Nutrition 20 of 24
The Fat Horse
Horses, like people, come in all shapes and sizes. Determining the ideal weight for your horse will be very helpful in keeping him healthy. Most people agree on what is too thin but people’s opinion about what is too fat may vary greatly. Some people equate fat with healthy; Let me explain why this may not be true.
Overly fat horses are more prone to heat stress because fat acts as an insulator, holding heat in the body. Laminitis is more common in overweight horses due to the increased load on the lamina within the hoof capsule. Excess weight is hard on joints and tendons, and if your horse becomes injured and has to stay off of one leg, the other legs are more likely to break down. It can be very difficult to fit a saddle on horses with excessive fat over the withers. Also, excessively fat brood mares tend to have more difficulty with late pregnancy and delivery.
So, now that you are convinced of the importance of keeping your horse trim, you need to learn how to evaluate the correct weight for your horse. Some heavy boned horses may appear fat even in optimum condition while others look cute but may be dangerously over weight. The latter is especially true of ponies. My best guide is fat cover on the ribs. I want to be able to feel ribs under a thin layer of fat but not see them. A horse in optimum condition will have a trim profile with even fat distribution. An overweight horse will have larger accumulations of fat over the crest, withers and loins. Sometimes a horse in good condition will have a hay belly. This is from eating large amounts of poor quality roughage, which causes the large intestine to expand. It can be unsightly but is not a health risk. If you are not sure if your horse is too fat or just has a hay belly then check the fat cover over the ribs and backbone.
Management For Weight Control
If your horse hangs out in a stall all day get him out for some regular work. If you don’t have time to ride consider lounging for 10-15 minutes a day or even a brisk walk down the road. If your horse lives in a large pasture but parks himself under a shade tree consider putting the water and salt at opposite end of the field to encourage some movement.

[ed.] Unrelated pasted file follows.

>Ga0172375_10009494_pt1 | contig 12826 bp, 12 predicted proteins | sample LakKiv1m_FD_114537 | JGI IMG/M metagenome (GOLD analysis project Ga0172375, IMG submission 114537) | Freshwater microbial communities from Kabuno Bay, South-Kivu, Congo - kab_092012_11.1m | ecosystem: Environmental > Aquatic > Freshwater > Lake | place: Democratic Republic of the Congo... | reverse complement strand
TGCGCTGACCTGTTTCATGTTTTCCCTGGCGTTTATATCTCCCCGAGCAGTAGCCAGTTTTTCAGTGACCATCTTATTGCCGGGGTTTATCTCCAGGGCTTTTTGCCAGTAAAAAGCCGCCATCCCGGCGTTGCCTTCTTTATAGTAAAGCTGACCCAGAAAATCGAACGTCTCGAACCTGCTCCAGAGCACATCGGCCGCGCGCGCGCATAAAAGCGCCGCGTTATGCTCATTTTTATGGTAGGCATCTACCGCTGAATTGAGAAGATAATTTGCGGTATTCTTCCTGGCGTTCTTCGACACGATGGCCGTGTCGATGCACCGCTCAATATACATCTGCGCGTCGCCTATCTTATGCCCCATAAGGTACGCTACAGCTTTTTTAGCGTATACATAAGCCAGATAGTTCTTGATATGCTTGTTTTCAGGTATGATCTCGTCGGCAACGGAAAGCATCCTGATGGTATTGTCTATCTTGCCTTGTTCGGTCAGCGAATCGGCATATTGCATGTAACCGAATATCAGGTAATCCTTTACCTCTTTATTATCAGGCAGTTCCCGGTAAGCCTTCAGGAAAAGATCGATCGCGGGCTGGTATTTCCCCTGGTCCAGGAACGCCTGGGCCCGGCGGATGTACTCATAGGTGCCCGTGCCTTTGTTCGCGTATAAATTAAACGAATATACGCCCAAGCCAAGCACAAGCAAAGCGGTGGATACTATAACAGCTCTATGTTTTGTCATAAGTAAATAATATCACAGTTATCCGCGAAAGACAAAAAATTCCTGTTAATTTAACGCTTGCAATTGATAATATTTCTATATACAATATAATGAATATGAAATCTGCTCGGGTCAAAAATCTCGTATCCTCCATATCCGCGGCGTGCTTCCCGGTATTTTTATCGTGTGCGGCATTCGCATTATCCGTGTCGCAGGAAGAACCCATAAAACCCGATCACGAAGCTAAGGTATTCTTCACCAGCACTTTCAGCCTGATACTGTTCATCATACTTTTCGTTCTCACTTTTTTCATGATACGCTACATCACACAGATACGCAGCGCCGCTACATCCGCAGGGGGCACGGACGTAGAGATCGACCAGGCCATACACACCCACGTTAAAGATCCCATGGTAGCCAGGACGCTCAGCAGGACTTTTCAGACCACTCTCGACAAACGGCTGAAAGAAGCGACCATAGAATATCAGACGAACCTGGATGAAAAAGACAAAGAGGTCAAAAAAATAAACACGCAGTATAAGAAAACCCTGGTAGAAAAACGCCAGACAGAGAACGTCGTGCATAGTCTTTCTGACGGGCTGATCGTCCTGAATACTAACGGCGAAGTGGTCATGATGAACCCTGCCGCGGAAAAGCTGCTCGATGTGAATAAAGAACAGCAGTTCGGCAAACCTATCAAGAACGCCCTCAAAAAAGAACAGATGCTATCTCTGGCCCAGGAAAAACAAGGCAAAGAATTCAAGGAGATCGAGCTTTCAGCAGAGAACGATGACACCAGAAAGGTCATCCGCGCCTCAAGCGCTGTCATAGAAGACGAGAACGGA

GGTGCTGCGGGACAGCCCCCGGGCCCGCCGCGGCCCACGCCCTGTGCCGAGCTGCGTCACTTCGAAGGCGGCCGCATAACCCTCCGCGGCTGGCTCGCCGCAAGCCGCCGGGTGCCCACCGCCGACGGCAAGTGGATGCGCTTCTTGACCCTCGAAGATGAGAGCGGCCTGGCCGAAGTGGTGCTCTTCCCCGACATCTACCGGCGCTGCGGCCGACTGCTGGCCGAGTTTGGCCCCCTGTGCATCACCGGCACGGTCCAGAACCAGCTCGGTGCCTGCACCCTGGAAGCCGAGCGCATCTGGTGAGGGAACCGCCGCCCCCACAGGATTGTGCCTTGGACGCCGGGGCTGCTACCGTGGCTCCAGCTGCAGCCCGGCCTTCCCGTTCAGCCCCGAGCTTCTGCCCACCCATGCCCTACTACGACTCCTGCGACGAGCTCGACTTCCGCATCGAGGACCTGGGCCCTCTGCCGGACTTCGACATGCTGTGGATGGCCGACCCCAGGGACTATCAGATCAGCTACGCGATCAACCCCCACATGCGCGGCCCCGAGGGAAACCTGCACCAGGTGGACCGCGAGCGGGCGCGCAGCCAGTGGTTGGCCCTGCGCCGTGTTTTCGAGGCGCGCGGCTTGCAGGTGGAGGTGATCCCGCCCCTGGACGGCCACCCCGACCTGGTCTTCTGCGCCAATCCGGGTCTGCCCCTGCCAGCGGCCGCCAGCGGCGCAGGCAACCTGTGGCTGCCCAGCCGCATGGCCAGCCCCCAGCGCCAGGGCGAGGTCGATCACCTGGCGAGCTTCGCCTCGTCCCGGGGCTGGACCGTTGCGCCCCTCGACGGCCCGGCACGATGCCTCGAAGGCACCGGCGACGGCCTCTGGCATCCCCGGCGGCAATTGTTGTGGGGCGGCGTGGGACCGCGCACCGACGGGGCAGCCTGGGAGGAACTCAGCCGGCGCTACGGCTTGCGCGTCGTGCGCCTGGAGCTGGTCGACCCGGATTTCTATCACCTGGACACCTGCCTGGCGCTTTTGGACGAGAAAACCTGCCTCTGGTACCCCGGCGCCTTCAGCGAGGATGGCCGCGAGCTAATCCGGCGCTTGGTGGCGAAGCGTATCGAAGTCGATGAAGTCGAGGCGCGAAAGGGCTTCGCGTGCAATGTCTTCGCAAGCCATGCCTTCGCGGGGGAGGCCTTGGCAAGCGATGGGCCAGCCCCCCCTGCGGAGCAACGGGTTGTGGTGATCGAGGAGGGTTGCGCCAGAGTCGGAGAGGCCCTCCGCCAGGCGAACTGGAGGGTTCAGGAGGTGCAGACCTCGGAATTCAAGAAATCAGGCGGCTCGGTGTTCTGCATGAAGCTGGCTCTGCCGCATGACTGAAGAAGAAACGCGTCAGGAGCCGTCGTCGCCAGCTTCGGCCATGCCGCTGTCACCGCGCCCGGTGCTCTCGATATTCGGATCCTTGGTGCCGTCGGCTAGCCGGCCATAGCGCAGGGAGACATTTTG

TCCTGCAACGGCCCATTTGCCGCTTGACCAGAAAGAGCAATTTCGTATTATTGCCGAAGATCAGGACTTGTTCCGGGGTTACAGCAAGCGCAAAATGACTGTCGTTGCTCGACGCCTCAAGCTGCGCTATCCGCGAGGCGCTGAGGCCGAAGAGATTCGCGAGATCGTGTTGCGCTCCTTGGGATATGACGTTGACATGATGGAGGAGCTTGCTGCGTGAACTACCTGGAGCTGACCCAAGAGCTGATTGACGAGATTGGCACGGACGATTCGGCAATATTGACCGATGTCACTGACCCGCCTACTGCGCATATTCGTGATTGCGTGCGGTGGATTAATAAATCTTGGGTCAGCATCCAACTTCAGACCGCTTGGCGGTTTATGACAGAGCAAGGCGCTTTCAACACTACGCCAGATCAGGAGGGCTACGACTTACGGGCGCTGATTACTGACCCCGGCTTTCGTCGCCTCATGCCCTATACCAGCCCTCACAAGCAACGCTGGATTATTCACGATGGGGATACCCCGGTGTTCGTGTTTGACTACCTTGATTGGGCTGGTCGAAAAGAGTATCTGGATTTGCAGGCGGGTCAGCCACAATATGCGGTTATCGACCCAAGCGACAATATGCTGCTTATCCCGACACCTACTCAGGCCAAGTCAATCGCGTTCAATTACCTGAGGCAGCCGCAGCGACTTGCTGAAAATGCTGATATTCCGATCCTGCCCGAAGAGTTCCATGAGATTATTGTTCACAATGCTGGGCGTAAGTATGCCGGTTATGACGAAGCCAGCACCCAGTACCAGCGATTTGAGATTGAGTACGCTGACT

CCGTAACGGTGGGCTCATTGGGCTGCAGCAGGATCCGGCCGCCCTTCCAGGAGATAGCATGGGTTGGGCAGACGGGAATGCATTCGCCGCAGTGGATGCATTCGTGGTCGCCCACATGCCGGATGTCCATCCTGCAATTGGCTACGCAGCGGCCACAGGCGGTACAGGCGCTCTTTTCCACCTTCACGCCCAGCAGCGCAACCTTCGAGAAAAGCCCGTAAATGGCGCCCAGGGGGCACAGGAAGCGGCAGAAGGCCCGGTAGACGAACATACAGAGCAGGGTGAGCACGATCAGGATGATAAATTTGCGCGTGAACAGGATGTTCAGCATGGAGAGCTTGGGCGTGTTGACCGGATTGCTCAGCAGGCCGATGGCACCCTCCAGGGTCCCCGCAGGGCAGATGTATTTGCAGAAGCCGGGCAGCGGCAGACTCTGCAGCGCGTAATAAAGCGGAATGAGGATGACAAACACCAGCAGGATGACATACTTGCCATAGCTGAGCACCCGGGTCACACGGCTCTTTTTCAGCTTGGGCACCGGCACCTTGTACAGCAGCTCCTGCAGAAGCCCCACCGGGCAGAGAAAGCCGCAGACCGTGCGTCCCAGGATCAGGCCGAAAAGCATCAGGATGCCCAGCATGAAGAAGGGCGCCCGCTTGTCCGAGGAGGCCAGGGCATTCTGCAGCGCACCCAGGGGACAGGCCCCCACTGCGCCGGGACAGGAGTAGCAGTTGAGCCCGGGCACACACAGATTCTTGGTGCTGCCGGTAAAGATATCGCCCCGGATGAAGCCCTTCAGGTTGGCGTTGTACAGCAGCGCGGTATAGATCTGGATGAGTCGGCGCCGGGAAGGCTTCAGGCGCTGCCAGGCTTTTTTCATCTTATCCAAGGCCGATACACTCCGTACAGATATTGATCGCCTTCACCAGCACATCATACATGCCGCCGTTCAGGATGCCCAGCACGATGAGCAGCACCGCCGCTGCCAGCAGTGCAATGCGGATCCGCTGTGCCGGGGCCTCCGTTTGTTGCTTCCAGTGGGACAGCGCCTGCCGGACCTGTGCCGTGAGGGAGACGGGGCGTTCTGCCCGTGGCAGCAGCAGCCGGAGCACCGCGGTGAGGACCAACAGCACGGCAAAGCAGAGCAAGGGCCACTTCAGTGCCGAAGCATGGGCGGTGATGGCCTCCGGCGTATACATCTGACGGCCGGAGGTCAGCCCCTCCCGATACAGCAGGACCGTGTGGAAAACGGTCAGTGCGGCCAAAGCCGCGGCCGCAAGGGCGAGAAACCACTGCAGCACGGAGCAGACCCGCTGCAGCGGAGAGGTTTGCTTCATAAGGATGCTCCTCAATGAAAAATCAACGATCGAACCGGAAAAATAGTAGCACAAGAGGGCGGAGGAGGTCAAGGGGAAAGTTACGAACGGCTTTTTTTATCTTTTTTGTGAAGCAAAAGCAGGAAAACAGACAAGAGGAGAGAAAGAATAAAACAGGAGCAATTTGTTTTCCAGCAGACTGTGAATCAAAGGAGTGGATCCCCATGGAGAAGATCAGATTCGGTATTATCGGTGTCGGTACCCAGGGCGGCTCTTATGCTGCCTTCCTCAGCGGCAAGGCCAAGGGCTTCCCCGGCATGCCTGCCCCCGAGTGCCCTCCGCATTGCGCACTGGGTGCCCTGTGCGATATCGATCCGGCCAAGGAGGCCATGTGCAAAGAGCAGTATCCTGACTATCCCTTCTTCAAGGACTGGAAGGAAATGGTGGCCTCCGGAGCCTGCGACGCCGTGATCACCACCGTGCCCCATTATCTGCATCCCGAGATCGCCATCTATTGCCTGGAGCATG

Cut back on or cut out grain. In active adult horses can maintain well on roughage alone. I would suggest giving a vitamin mineral supplement such as Blue Green Algae to make sure your horse gets all the nutrition he needs. Many of our hays and grasses do not have trace minerals due to depleted soils and stored hay is often lacking in vitamins. Many overweight horses are actually under nourished and the algae will prevent this. You may also want to give your horse 2 – 4 TBS of canola or soybean oil daily to curb his appetite. You can give this in a small bran mash or pour it directly on hay.
Managing your Horse’s Metabolism
Ideal weight influenced to a large extant by proper feeding and exercise, however, your horse’s previous management may also play a role. It is my understanding that the number of fat cells an animal has in determined at a young age. Therefore, if you over or under feed young horses this will influence how they store fat when they mature. So, feed your foals using the same criteria as adults.
If your horse stays fat on almost no food despite regular exercise he may have an inactive thyroid gland. Your vet can run several thyroid tests to determine if hormone levels are constantly low. Some hypothyroid horses respond to homeopathic remedies or glandular supplements to stimulate thyroid function. Others require daily supplementation of thyroid hormone.
About the Author
Madalyn Ward, DVM, owns Bear Creek Veterinary Clinic in Austin, Texas. She is certified in Veterinary Homeopathy and Equine Osteopathy.
Memberships include American Veterinary Medical Association, American Association of Equine Practitioners, American Holistic Veterinary Medical Association, Texas Veterinary Medical Association and the Academy of Veterinary Homeopathy.
She has authored several books and publishes at her blog.